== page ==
1) I would generally say no. A huge number of days especially as I have aged I don't even stop for lunch or at most maybe a soup or a beer. Occasionally I will have a bit more if there is something I really fancy as a special at Discovery but that is rare.
2) Quite a few spring to mind espcially in Europe as a youngster unable to really take advantage! One in USA in 2006 when a mate worked as an instructor at Keystone and we went to the Alpinglow Stube and splashed out on a fantastic lunch, lamb rack being my main course was a great experience. I've had others over the years but that was certainly a stand out.
3) Never. Occasionally I will buy something in town and eat on my way to the hill if it is a later start and occasionally especially late season we will have a grill or stuff at a tailgate or at the grill in the woods at the summit of the hill. Folks take a host of local game, fish and all sorts to that grill, a real highlight on a beautiful spring morning!
 

jamesdeluxe

Administrator
maybe a soup or a beer
That's my usual MO as well. As I mentioned in the Keystone thread, there's nothing as dispiriting as a North American fast-food ski lunch: queuing up and standing next to the heat lamps, choking down burgers and fries, gah. :eusa-sick:

Unless it takes away from a Top Ten powder day, I question the honesty of anyone who says "I don't want to waste 90 minutes at a proper gastronomic lunch" like the ones mentioned above. I've had a few memorable meals like at Morzine's Le Vaffieu (scroll halfway down) and wouldn't think twice about doing it again if cost weren't a consideration.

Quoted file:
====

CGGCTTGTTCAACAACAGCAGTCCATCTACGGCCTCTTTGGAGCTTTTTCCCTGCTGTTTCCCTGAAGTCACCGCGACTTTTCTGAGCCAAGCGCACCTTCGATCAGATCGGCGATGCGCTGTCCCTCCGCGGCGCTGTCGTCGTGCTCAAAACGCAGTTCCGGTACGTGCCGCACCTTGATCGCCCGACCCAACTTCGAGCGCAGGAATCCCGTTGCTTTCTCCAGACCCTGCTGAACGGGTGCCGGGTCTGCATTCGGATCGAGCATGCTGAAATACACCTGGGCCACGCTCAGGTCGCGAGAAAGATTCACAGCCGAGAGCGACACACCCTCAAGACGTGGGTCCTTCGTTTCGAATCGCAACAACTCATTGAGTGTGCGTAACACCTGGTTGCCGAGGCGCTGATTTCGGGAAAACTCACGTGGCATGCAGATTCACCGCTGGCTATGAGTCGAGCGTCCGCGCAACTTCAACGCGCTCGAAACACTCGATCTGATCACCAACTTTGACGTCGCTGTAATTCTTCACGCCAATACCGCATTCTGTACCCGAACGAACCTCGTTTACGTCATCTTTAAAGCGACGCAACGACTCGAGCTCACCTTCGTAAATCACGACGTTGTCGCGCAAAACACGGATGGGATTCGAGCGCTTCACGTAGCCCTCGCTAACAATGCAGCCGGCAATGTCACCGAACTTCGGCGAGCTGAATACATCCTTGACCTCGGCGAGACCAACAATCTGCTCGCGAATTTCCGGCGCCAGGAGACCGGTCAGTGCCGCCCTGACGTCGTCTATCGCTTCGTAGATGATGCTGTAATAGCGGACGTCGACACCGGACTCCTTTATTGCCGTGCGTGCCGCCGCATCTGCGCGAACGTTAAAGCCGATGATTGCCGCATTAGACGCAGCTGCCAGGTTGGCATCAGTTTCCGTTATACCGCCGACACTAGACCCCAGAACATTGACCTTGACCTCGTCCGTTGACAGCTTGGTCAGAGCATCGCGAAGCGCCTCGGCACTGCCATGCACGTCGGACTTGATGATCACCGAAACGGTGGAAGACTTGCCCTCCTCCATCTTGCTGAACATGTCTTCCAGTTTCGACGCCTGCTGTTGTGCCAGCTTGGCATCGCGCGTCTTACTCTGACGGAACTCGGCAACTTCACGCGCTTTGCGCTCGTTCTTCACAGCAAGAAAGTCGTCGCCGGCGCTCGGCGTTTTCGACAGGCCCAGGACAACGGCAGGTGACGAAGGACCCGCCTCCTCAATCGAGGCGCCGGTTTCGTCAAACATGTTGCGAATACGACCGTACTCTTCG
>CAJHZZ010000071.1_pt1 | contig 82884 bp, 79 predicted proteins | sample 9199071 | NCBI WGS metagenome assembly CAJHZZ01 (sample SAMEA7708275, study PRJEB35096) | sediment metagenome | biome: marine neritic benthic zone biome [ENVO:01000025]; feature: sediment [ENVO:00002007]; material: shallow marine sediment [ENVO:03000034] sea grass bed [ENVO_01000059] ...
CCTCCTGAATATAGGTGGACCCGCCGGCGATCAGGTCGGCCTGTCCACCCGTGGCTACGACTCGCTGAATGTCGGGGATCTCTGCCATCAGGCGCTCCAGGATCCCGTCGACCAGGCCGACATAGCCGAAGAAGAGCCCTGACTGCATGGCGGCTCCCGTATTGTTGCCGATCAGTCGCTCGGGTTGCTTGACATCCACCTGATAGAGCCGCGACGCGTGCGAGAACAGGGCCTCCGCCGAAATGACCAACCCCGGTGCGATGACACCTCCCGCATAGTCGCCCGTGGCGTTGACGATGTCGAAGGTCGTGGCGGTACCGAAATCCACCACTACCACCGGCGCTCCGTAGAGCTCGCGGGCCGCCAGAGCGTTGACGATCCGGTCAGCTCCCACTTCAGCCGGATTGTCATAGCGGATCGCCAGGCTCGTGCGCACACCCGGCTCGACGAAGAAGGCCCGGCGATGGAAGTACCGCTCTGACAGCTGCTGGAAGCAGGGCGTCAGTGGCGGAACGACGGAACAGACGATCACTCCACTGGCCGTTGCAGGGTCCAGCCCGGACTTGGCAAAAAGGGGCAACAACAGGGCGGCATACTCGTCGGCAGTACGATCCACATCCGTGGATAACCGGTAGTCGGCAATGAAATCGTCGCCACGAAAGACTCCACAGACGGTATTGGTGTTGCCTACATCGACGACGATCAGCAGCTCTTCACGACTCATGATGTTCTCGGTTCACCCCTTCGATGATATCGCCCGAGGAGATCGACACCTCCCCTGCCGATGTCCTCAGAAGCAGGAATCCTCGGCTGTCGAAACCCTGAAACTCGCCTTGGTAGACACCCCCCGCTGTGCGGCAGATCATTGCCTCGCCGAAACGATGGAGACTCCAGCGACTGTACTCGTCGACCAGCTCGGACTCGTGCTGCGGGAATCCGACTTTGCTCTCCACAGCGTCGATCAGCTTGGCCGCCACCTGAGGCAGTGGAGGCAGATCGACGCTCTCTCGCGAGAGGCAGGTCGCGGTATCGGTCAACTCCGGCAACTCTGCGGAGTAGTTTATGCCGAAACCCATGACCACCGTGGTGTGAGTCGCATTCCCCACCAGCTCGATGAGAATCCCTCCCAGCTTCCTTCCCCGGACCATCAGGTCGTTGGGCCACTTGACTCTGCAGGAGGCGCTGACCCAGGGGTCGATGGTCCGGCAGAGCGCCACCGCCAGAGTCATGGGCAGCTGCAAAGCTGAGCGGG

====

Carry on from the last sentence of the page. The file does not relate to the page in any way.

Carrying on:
jimk

Active member
20 year old photo of an Austrian friend, Florian, from a mountainside lunch we had at Flachau, Austria, Feb 2003:
1091852970_eating.jpg
 

tseeb

Active member
Guess where this PBJ was consumed?
View attachment 33307
Picture includes Mt Ritter and Banner Peak and was taken from top of Mammoth.

+1 on the PBJ. Since some of the wheat bread we end up with are so big (too big to fit in a sandwich baggies), I only make a half. I also carry water, try to have some chips and nuts as I'm usually craving salt while and especially after skiing, a smashed bottle of water and some kind of bar that usually doesn't get eaten. Something sweet like cookies or dark chocolate also nice to have.

When I'm by myself, I'm often eating on the chair since I usually don't get enough skiing.
 

Tony Crocker

Administrator
Staff member
I question the honesty of anyone who says "I don't want to waste 90 minutes at a proper gastronomic lunch" like the ones mentioned above.
+1 Even at Alta former admin's posse will go for a sit down lunch at Rustler Lodge on a non-powder day.

In answering jimk's question I exclude skiing into a town for lunch, which FYI is a good way to get a quality meal at Vail or Beaver Creek.
 

flyover

Member
I question the honesty of anyone who says "I don't want to waste 90 minutes at a proper gastronomic lunch" like the ones mentioned above.
I live a looooooong ways away from satisfying skiing. Occasionally, when resort skiing in BC with John in the days before or after Mustang, he insists on a proper sit-down lunch. Unless the conditions flat out suck, if such a lunch takes more than 45 minutes, it inevitably drives me crazy. I just can’t stop thinking “I could be skiing right now, and I’d rather be skiing right now.” I can eat a decent meal at home and the views are always just as good from the lifts.

That being said, I know it’s never going to happen, but I’d love to see more north American ski hills follow the example set by Whitewater, where the food from either the cafeteria line or by table service is quick, affordable, nutritious, simple, and unbelievably good.